In terms of individual brands, aside from citing success of e-commerce sales for Sephora (which boasted “continued momentum” online, as it “scales up its digital strategy”) and brands within its beauty/fragrance division, LVMH revealed that Loewe “had a record year,” with “online sales growing significantly.” At the same time, LVMH states that “2021 was a year of new energy for Marc Jacobs, with strong growth in the United States and a highly impressive surge in online sales.”
Based on the language of its reports, LVMH’s efforts on the digital front – at least when it comes to its Fashion & Leather Goods brands – appear to be more focused on connecting with consumers and providing them with “high quality” and “compelling digital experiences” first, suggesting that it is still holding on to a preference for in-store sales to some extent, even if its e-commerce transactions are rising.
Finally, Hermès revealed that for FY 2021, it “continued to selectively develop its distribution network and online sales increased worldwide, with the rollout of new services and sustained growth in traffic.” Focusing on omnichannel development, management for Hermes confirmed that e-commerce continues to be a strong performer worldwide, particularly in attracting new customers to the brand. 78 percent of online sales in FY2021 were made by new customers, per Hermès, which does not see online sales acting to cannibalize in-store sales. Hermès asserted that in 2021, digital sales endured despite the reopening of physical stores.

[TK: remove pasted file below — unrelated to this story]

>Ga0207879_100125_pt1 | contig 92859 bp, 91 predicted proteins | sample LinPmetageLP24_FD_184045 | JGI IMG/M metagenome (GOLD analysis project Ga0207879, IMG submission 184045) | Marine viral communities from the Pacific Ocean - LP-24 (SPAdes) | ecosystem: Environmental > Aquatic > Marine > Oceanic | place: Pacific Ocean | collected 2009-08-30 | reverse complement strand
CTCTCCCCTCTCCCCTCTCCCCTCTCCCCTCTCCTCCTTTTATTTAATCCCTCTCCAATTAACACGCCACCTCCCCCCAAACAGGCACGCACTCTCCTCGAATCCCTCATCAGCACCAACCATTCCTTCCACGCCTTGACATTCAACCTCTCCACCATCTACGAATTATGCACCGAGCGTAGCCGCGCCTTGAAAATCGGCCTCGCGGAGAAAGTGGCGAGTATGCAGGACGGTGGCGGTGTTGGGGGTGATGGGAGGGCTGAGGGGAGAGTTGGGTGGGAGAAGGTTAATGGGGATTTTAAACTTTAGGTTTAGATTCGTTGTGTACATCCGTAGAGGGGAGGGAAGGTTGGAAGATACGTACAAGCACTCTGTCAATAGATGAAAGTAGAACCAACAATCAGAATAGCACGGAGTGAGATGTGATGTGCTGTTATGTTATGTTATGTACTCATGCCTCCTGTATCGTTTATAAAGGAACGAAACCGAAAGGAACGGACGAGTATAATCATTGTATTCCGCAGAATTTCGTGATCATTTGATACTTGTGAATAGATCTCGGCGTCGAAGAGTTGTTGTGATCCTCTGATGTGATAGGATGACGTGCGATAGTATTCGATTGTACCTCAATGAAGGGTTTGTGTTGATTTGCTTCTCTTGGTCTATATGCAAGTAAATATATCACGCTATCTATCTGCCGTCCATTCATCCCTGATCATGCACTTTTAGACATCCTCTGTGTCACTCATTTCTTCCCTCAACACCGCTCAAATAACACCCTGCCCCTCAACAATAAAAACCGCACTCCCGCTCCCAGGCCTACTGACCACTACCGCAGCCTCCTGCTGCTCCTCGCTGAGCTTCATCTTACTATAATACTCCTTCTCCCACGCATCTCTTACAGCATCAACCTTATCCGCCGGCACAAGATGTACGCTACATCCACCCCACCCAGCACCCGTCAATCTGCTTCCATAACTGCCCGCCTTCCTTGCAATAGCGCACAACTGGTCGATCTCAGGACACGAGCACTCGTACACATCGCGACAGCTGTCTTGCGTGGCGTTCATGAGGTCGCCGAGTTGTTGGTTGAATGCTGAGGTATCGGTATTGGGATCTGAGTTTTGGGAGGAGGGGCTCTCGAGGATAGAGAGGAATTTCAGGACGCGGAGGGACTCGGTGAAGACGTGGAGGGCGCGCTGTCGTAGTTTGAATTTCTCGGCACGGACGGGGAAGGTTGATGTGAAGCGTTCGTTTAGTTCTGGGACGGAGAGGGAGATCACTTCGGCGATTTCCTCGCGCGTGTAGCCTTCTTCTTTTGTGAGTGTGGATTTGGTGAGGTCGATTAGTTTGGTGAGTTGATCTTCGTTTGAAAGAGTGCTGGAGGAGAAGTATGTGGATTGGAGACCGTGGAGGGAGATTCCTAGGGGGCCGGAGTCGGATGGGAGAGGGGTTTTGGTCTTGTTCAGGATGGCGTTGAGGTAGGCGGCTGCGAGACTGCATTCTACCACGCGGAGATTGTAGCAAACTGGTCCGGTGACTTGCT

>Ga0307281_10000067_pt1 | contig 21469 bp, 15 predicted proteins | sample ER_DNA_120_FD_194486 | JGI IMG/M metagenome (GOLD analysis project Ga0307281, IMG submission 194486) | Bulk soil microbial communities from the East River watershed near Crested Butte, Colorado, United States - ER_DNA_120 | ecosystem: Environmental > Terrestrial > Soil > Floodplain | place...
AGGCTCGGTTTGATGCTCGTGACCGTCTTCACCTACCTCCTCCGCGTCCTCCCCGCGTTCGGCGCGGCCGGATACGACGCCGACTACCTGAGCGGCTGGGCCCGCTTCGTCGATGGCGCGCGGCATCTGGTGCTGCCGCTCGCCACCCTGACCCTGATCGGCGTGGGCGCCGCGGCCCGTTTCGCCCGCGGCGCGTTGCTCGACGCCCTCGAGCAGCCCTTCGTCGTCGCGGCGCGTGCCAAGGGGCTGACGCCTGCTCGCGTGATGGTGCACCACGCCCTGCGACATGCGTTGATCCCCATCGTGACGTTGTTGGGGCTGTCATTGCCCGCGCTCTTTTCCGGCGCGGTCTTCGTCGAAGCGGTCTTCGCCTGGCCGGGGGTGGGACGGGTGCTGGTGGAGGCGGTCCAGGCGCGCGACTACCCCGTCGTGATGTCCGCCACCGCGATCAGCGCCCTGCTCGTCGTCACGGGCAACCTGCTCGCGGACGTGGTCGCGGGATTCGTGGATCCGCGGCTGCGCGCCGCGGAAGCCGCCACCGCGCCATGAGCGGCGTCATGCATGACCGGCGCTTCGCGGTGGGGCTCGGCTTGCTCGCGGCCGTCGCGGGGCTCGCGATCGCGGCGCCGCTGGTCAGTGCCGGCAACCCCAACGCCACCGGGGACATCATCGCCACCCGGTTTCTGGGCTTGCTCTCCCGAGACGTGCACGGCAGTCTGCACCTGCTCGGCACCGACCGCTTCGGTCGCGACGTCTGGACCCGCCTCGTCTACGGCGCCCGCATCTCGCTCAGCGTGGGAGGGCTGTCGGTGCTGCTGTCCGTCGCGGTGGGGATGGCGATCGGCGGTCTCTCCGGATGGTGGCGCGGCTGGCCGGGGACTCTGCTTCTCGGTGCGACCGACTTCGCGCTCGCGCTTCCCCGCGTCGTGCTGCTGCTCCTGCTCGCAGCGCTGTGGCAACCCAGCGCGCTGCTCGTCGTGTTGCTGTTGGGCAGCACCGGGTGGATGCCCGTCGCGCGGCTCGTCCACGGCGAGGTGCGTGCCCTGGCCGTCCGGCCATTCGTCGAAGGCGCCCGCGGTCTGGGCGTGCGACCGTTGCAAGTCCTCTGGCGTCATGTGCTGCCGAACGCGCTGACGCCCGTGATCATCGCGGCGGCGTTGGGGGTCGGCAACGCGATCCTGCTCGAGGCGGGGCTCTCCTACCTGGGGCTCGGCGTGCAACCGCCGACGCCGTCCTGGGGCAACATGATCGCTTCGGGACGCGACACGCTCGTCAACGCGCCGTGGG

Rising e-commerce sales for these groups and their increased emphasis on digital comes consumers proved increasingly willing to purchase these types of products online in 2021, despite consumers traditionally preferring to engage in luxury goods purchasing in-store. “While luxury shopping is very much still an in-person activity,” eMarketer found that as of January 2022, 2 in 5 U.S. adults who had bought luxury items in the past year had done so online.
This consumption trend is expected to continue, with Bain & Co. projecting that as much as one-third of all personal luxury purchases will take place digitally by 2025, putting the impetus on brands, even the likes of Rolex and Chanel, to engage in this space in at least some capacity.